Spiritual Warfare!

Be strong in the Lord and in the strength of his might. Put on the whole armor of God, that you may be able to stand against the schemes of the devil (Ephesians 6:10-11)

There is a spiritual battle waging for your soul, whether you can see it or not. Being a Christian and having a Biblical worldview exposes me to the reality of the devil and his agenda on the earth. We must avoid 2 extremes when it comes to Spiritual Warfare. Too many of us either, attribute too much credit to the devil’s influence in our lives or we don’t acknowledge his presence at all and write him off as just being pure fantasy.

Someone once said, “One of the greatest lies Satan ever convinced us with, is that he doesn’t exist”.

The Scriptures exhort us to remember, our battle is not against flesh and blood but against the rulers, authorities and cosmic powers over this present darkness, against the spiritual forces of evil in the heavenly places. The 1st lesson of spiritual warfare is to know thy enemy. Unlike the common caricature of horns, pitch-fork and pointy tail, the devil masquerades himself as an angel of light, he distorts the truth and the bible says that he is an accuser of God’s people and continually opposes Gods purposes on planet earth.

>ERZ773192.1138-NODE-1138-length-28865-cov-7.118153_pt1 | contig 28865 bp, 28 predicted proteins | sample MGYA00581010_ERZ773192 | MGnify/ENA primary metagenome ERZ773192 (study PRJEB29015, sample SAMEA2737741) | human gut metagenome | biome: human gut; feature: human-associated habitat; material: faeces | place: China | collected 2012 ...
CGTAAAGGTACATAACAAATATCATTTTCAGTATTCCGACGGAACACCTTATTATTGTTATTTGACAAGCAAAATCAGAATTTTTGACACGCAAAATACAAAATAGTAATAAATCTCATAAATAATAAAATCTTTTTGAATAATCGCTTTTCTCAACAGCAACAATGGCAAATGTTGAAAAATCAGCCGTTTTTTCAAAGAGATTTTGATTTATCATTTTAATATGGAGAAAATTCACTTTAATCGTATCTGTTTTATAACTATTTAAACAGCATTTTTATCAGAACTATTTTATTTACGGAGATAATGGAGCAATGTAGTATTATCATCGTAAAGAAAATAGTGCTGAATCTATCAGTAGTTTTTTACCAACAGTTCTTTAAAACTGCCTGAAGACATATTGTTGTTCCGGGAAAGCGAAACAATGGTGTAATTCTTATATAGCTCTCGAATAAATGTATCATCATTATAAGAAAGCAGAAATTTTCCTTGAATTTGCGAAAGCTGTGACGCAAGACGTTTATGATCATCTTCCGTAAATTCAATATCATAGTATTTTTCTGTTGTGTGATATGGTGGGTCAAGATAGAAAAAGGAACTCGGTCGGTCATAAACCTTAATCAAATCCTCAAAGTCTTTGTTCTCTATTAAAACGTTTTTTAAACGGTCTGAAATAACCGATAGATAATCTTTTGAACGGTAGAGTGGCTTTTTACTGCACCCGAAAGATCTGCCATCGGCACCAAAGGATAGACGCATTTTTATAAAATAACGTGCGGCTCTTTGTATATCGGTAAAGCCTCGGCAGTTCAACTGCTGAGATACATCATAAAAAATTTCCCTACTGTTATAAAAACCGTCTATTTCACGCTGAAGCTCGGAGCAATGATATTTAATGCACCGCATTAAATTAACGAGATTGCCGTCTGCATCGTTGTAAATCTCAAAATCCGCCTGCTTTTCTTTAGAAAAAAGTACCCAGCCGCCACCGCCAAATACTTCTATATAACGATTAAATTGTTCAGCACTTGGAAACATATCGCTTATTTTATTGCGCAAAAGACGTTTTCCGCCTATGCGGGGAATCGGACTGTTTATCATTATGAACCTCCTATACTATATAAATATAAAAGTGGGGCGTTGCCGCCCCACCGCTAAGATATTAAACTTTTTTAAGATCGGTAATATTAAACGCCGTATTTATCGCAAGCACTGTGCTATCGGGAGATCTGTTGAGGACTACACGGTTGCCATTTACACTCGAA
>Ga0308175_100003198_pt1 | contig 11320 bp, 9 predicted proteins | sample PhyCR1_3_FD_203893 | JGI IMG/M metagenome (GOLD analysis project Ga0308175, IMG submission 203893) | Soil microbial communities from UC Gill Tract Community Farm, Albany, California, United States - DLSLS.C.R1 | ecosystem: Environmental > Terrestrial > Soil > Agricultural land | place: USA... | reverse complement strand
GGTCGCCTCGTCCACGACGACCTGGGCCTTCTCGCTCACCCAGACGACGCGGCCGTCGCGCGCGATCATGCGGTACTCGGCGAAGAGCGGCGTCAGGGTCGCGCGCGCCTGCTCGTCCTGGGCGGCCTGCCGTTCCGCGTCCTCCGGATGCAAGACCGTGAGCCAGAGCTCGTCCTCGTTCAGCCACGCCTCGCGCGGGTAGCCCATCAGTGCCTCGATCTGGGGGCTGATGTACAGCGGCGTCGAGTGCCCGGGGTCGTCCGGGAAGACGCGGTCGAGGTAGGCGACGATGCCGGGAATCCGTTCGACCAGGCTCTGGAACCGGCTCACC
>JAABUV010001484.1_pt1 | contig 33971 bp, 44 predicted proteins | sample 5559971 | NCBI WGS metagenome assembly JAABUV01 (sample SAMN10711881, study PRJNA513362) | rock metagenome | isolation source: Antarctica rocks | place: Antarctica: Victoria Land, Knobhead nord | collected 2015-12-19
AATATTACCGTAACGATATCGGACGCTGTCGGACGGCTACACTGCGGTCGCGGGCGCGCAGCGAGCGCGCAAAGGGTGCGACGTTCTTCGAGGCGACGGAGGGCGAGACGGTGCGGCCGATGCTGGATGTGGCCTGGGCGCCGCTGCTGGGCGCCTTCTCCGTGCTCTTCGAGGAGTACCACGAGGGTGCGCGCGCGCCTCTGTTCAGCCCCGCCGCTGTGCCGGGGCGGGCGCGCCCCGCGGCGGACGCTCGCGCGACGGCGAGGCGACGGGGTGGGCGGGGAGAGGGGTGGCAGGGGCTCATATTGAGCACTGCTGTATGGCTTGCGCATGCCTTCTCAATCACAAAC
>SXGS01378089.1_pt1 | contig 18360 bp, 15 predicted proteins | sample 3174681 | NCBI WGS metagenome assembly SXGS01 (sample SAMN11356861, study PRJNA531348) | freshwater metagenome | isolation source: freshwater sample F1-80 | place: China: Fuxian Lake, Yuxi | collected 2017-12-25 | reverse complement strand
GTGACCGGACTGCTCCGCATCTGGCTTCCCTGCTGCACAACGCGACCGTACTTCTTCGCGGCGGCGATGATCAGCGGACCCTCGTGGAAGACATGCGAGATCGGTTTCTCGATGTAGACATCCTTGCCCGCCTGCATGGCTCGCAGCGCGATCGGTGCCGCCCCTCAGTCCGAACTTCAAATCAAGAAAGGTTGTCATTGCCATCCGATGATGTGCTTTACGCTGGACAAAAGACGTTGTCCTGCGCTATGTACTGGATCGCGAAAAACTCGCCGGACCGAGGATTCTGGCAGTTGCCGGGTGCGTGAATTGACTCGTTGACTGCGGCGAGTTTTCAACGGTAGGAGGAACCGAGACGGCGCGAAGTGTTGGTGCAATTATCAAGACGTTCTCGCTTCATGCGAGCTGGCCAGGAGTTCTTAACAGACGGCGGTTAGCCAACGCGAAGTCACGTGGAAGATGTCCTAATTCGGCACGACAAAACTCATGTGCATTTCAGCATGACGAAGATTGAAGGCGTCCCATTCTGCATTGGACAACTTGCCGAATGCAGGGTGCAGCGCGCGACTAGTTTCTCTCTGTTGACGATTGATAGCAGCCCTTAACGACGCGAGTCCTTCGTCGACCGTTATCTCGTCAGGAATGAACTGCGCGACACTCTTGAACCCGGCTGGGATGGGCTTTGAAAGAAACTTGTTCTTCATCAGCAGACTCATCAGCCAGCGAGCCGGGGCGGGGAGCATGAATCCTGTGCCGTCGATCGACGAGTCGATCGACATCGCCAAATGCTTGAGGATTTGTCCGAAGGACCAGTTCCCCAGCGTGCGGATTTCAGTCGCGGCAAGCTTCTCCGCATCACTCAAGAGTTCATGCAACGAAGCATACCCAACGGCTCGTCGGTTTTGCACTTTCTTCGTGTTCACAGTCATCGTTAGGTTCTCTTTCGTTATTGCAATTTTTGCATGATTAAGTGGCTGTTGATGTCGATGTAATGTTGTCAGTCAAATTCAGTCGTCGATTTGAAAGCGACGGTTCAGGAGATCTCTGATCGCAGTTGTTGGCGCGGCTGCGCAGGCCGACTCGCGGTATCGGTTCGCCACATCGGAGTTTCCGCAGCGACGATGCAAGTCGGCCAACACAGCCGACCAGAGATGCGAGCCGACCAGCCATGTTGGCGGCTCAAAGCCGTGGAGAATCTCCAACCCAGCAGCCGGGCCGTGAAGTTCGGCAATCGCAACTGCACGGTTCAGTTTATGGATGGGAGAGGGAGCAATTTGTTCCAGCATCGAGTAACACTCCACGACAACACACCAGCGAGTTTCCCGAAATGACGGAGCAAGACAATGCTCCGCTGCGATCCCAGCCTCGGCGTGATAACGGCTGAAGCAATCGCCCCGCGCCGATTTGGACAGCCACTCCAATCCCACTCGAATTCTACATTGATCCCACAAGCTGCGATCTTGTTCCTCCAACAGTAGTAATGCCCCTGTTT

Keep in mind that Satan is not like God in any way. He is not omnipresent, omnipotent or omniscient. Only God is completely and utterly holy and sovereign. Our approach to spiritual warfare must be shaped by a biblical worldview. The reason Ephesians 6:10-20 exhorts us to stand and defend against Satan’s attacks is because the decisive battle over Satan has already been won by Jesus. 1 John 3:8 says, the reason Jesus Christ appeared was to destroy the works of Satan. Christ has disarmed the rulers and authorities, putting them to open shame.